17. While we search for practical solutions, however, it is critical that we do not lose sight of the objectives of financial reporting. Accounting standards must continue to be grounded on well established principles to reflect the economic substance of the underlying transactions, and be developed to achieve its purpose of providing timely, relevant and comparable financial information to investors. At the same time, the objective of systemic stability must be factored into the development of accounting standards. The standards should not promote, even inadvertently, procyclical behavior. There are no easy solutions. We need to find practical solutions.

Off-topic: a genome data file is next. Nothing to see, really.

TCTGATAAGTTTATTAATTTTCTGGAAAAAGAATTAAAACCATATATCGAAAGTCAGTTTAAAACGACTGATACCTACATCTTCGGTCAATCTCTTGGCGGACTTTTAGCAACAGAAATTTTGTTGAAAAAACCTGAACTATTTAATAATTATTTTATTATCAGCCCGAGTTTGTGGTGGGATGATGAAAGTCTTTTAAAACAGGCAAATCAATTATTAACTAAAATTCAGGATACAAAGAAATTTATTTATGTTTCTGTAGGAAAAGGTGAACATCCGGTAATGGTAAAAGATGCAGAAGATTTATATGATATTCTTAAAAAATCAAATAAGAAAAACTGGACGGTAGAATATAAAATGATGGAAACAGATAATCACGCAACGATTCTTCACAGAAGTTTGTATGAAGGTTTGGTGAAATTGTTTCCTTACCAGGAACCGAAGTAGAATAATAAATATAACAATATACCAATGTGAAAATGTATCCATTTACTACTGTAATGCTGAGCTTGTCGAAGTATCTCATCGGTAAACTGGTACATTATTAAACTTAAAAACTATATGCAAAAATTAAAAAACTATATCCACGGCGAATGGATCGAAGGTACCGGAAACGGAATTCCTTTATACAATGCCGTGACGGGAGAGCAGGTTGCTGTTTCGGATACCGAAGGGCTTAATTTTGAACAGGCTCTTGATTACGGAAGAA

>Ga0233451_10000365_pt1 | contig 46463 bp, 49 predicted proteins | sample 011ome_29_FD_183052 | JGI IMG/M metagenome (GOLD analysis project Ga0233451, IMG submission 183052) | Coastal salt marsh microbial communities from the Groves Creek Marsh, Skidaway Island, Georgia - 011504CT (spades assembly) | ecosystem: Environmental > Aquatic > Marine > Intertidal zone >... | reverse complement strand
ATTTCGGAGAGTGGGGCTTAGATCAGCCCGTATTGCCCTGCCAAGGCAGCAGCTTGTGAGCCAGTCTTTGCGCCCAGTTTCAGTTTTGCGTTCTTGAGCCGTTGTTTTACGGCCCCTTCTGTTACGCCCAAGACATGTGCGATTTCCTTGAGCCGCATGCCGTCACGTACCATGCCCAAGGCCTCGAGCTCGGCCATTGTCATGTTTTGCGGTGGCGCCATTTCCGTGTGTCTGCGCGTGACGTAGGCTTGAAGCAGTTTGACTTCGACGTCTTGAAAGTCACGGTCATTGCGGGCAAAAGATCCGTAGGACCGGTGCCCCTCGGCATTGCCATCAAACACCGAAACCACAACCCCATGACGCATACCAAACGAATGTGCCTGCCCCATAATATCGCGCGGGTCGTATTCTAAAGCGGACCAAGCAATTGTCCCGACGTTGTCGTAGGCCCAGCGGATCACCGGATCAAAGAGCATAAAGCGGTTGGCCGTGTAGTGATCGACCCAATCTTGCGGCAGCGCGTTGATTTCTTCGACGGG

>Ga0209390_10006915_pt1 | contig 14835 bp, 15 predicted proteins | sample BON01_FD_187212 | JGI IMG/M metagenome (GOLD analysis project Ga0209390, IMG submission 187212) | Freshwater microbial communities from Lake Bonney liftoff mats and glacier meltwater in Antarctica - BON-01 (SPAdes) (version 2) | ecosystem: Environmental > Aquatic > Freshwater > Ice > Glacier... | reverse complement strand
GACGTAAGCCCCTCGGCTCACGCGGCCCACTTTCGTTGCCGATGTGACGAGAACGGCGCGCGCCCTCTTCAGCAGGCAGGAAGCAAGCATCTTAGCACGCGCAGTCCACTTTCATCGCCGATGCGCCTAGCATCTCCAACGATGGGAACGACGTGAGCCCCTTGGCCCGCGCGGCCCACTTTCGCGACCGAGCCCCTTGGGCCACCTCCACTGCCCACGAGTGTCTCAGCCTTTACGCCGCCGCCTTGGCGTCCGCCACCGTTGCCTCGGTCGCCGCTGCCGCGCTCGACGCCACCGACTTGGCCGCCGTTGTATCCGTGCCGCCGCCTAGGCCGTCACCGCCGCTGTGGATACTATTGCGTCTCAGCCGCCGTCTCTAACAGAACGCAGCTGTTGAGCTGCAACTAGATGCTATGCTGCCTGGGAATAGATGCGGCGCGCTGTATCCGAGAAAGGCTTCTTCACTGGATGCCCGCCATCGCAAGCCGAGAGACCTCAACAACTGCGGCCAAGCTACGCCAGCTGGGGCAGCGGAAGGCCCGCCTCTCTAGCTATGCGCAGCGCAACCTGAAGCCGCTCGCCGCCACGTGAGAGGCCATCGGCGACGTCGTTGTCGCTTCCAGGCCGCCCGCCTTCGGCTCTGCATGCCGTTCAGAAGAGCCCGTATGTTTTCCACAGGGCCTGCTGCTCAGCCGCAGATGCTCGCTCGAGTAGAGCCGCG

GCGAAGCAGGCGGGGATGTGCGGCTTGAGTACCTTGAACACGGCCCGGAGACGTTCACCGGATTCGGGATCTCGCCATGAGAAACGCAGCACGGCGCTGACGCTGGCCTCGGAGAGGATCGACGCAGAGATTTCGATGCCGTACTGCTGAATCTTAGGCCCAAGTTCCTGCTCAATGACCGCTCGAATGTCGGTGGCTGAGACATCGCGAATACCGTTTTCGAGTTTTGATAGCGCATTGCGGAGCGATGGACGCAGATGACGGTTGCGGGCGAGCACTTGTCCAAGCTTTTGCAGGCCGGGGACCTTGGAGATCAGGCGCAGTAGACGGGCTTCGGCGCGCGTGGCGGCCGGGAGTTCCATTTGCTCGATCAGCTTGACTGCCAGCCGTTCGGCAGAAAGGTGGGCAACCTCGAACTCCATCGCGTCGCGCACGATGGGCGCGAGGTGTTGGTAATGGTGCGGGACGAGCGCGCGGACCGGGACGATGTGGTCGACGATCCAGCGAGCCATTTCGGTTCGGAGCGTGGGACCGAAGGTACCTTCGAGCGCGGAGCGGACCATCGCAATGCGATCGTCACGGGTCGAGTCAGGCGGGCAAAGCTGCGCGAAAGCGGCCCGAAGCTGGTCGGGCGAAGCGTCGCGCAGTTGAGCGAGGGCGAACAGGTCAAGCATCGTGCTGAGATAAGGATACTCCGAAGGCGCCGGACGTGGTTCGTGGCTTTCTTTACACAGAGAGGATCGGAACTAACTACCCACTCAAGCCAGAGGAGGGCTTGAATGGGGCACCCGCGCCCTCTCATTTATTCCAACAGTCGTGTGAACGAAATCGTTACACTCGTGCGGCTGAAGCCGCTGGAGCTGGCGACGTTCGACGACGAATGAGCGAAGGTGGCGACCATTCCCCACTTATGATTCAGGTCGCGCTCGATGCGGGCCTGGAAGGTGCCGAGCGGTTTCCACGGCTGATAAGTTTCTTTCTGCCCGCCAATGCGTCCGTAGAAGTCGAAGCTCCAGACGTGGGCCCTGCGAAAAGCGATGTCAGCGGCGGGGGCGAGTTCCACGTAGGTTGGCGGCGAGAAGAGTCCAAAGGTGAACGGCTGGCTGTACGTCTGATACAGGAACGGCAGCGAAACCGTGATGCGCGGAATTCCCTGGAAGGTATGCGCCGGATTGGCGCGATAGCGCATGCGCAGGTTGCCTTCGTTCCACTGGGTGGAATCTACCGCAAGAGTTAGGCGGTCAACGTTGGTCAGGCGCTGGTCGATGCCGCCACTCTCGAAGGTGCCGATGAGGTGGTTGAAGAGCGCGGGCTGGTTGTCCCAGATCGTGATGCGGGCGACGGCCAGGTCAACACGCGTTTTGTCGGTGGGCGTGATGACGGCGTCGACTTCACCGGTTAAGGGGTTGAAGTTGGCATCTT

Role of Asian Region and Singapore in the IFRS standard setting process
18. Besides Europe and the US, Asia is also a key player in the global IFRS convergence movement. The IASB on its part has been proactively reaching out and engaging with the Asian region. Today's conference is one such example of this collaboration that the IASB has embarked on with the accounting profession to engage the region.
19. In Singapore, the Accounting Standards Council (ASC) is the accounting standards setter appointed under Statute. Under the leadership of Ms Euleen Goh, the ASC and its predecessor the Council of Corporate Disclosure and Governance (CCDG) have since their respective inceptions in Nov 2007 and Sept 2002, been an active partner in IASB's efforts to promulgate and develop IFRS in the Asian region as the global accounting standard. This close relationship between the IASB and the Singapore ASC has manifested itself in the various collaborations and initiatives the IASB and the ASC as well as the CCDG have worked on through the years.